Ustadh Farid Dingle untangles questions on establishing a state and the rule of law, authority, personal opinions and ijtihad, and who one should follow.

Question:

Assalam alaykum wa rahmat Allah wa barakatuh.

Praise be to Allah Most High and may His peace and blessings be upon His Messenger and those who follow him.

Is it permissible for a dawah group with the intention and goal of establishing khilafah and shar‘ia to demand of its followers to leave their personal opinions of ijtihad in regards to what the group deems to be essential to keep the unity of the group on the way to establishing the state?

They quote as evidence the maxim “that without which an obligation cannot be fulfilled is an obligation”(ma la yatim al wajib illa bihi fahuwa wajib).

They also quote the version of events regarding the bayah of Uthman. A;;ah be pleased with thim, which is mentioned in Tarikh al-Tabari and al-Bidayah wa al-Nihaya and others, where Ali, Allah be please with him, declines the bayah because of the condition of following as shaykhayn in addition to kitab and sunna and Uthman, Allah be pleased with him, accepts the bayah with its condition.

Their claim is that Uthman, Allah be pleased with him, stepped down from his opinion and Ali, Allah be pleased with him, didn’t.

They say that this is evidence that one can leave whatever opinion he has for the sake unity of the ummah in action, saying and believe regardless of whether the person believes something else.

So is the Amir khass like the amir Aam in regards to the right to be obeyed ?  Is it possible and is there perhaps any scholarly precedence for this analogy ? I’m especially interested the extension of the right of the amir to be obeyed (whether Aam or khass) to actually adopting his opinion and carrying it to the people despite disagreeing with it?

I hope my question is clear and understandable and I hope you will provide us with an answer and references since this topic affects hundreds of people.

Note: They say that this applies to the muqallid and the mujtahid, even if he is mujtahid mutlaq.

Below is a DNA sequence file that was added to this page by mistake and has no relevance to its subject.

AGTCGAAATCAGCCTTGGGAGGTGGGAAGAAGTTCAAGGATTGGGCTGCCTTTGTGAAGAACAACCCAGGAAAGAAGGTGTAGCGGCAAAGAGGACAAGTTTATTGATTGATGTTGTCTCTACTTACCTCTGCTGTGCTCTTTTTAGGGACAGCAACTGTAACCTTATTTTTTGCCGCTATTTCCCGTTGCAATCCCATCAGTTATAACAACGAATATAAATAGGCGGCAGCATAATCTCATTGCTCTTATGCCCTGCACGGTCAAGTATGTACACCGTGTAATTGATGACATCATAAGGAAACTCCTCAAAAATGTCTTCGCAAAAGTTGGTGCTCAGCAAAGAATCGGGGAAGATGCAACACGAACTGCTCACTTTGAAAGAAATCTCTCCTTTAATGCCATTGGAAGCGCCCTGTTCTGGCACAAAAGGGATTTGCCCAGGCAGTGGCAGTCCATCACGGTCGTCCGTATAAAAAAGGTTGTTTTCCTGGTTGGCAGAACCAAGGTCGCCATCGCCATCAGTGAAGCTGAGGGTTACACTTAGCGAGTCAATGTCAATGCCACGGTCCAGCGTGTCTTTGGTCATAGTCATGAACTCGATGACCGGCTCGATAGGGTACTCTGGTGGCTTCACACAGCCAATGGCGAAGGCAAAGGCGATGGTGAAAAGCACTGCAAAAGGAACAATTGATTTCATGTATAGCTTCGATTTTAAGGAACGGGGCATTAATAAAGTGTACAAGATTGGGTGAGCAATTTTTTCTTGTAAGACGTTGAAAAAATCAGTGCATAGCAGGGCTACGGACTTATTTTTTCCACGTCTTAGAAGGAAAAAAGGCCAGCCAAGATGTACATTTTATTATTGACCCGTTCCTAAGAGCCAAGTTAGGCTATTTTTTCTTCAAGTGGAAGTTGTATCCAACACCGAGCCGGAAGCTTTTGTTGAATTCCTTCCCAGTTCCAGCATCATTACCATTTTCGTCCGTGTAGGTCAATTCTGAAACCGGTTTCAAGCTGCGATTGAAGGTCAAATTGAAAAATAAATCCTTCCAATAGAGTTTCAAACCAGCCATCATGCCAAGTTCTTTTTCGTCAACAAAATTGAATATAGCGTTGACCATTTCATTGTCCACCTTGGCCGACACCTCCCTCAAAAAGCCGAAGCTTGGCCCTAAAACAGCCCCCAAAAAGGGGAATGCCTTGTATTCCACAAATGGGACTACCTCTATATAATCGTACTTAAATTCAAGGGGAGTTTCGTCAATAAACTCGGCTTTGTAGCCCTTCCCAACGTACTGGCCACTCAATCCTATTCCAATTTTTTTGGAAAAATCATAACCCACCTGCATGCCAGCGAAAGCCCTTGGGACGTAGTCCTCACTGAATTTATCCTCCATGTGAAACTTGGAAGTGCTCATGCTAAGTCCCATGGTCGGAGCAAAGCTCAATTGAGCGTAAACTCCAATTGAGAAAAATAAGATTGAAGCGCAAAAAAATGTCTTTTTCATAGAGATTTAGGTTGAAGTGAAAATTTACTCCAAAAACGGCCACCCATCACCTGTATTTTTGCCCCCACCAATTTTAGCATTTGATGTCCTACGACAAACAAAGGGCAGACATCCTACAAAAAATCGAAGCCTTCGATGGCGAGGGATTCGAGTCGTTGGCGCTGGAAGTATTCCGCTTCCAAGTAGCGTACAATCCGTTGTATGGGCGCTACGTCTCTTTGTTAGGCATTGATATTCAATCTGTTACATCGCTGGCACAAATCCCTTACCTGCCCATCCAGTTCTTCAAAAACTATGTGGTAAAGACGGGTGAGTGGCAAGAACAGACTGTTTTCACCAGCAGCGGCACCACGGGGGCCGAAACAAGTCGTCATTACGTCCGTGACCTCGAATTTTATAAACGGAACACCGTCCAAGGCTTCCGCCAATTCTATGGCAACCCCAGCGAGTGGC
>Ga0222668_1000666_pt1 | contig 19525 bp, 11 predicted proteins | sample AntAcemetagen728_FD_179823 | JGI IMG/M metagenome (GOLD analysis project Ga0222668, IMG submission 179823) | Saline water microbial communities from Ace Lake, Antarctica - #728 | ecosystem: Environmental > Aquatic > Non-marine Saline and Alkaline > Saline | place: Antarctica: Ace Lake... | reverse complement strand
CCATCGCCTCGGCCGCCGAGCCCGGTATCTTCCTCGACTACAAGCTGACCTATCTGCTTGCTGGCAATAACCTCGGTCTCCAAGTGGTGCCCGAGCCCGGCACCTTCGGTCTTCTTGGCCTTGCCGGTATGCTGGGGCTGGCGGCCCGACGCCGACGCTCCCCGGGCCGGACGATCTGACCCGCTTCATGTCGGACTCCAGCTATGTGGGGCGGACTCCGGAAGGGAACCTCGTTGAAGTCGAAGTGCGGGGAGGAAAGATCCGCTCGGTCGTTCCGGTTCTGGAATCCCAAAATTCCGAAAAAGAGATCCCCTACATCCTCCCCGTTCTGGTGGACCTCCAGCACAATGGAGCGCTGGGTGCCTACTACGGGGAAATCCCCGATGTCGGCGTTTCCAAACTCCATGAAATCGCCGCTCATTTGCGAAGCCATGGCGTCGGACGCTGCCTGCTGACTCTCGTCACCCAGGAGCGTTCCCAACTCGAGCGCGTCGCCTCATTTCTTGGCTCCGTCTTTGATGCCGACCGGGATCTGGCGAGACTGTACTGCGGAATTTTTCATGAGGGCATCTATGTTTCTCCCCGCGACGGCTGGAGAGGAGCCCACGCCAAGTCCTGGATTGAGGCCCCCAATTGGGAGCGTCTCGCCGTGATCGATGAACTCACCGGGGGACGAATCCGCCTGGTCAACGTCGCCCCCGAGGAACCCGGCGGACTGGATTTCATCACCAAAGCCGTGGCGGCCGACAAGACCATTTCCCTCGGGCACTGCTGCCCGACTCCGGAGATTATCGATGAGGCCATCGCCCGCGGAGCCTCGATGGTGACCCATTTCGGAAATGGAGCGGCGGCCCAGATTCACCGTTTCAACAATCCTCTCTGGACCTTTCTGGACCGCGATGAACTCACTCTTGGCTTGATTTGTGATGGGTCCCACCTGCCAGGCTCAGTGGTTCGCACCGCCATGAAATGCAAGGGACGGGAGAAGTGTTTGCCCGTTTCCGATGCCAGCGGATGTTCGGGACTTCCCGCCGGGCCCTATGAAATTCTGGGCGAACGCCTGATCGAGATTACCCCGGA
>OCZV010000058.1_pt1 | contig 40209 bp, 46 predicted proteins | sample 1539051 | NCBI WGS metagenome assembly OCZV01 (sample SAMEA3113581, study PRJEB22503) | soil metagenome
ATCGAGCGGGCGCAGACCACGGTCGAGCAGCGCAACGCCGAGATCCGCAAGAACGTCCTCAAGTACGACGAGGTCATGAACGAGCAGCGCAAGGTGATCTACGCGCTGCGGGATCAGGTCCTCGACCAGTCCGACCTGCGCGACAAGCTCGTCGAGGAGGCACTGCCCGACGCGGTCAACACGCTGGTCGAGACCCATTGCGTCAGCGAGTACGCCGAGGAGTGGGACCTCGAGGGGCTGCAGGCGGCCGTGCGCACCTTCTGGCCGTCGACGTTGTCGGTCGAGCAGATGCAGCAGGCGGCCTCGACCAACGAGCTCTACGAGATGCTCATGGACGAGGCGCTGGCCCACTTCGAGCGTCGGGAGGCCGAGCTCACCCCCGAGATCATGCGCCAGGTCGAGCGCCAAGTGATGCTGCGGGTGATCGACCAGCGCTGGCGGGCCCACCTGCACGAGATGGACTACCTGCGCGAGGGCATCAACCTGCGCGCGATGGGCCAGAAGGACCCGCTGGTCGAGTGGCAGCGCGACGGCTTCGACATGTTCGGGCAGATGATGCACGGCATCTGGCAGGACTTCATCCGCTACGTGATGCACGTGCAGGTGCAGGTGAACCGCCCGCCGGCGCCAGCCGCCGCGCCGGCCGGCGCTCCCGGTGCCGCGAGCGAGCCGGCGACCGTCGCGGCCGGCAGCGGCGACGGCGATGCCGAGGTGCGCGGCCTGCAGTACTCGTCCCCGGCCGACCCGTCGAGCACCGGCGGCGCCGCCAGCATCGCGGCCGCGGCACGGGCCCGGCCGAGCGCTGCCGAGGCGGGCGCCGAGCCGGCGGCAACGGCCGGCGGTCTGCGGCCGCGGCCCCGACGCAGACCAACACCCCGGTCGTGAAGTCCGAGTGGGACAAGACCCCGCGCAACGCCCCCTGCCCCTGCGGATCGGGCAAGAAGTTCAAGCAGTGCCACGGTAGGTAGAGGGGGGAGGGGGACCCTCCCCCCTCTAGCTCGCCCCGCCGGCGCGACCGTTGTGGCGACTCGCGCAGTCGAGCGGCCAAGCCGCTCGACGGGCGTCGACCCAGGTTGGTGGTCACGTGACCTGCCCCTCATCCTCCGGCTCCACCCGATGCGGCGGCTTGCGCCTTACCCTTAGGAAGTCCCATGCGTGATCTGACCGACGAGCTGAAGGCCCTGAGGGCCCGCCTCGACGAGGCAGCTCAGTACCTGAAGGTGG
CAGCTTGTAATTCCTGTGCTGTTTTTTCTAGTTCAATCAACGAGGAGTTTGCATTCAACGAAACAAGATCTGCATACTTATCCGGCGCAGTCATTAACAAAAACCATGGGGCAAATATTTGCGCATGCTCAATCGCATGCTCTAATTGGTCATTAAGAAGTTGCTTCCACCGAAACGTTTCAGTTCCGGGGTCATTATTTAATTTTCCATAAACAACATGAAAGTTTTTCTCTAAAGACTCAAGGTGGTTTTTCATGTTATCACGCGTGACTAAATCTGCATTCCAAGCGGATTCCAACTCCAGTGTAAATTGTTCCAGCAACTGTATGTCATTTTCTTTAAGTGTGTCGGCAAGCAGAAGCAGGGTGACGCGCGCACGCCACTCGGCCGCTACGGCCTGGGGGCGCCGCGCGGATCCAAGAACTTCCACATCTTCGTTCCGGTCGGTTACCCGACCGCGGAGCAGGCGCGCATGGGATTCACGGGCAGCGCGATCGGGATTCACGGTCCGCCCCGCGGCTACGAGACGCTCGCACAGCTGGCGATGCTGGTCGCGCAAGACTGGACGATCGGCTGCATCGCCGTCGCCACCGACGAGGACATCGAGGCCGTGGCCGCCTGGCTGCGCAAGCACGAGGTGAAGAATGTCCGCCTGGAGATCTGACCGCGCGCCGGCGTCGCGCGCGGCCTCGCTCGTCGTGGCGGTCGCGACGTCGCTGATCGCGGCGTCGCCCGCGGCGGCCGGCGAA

Jazakum Allah khayr.

 

Answer:

Wa alaykum assaalam wa rahmat Allah wa barakatuh.

Question 1: Is it permissible for a dawah group with the intention and goal of establishing khilafah and shari‘a to demand of its followers to leave their personal opinions of ijtihad in regards to what the group deems to be essential to keep the unity of the group on the way to establishing the state?

1) This question assumes that there are no Islamic states, and that Shari‘a law is not applied. The former is not true, and the latter is not entirely true.

Any Muslim ruler who has military and political control over an area makes that area an Islamic state. Based on this definition, most, if not all, Muslim countries are Muslim states. The significance of that is that their laws that do not categorically contradict the Sacred Law are biding, and that their ruler must be obeyed by their subjects.

As for saying that Sharia is not upheld, that is true to a great extent in many Muslims countries, though not all. And given the fact that they are Islamic states, the proper way to “establish Shari‘a” is to work with the governments and not against them, in whatever form and capacity one can.

It is worth noting that there, at least in my opinion, many Muslim rulers who would love to apply Shari‘a Law 100% but whose hands are tied by the political weakness of the country, and moral weakness of their own people. Being a ruler of a country is no easy business.

2) For the sake of political, communal, or familial unity, is it valid for a non-scholar (muqallid) to adopt another valid position?

Yes, a thousand times yes. Can one follow something that is invalid? No.

Question 2: So is the lesser/specific Muslim ruler (Amir khass) like the greater/general Muslim ruler (amir Aam) in regards to the right to be obeyed?

I am no mujtahid or specialist in Islamic political theory, but I have never heard of these terms. The authority of a Muslim ruler (defined above) is only extended to those who he appoints as governors and judges and the like.

As for any temporal or moral authority granted to someone trying to set up an “Islamic state,” I’ve never heard of anything like that. [al-Muqaddimah, Ibn Khaldun (specifically his discussion on the Hisba); The Governing Ordinances, al-Mawardi; al-Ihkam fi tamyiz al-fatawa an al-ahkam wa tasarrufat al-qadi wa al-imam, al-Qarafi]

My Advice

Make your heart and soul conform to the state of Iman, Islam and Ihsan, and help existing Muslim countries and Muslim people and non-Muslim people get closer to the Quran and Sunna.

May Allah give you success through Sacred Knowledge.

Farid

 

Checked and approved by Shaykh Faraz Rabbani.


 

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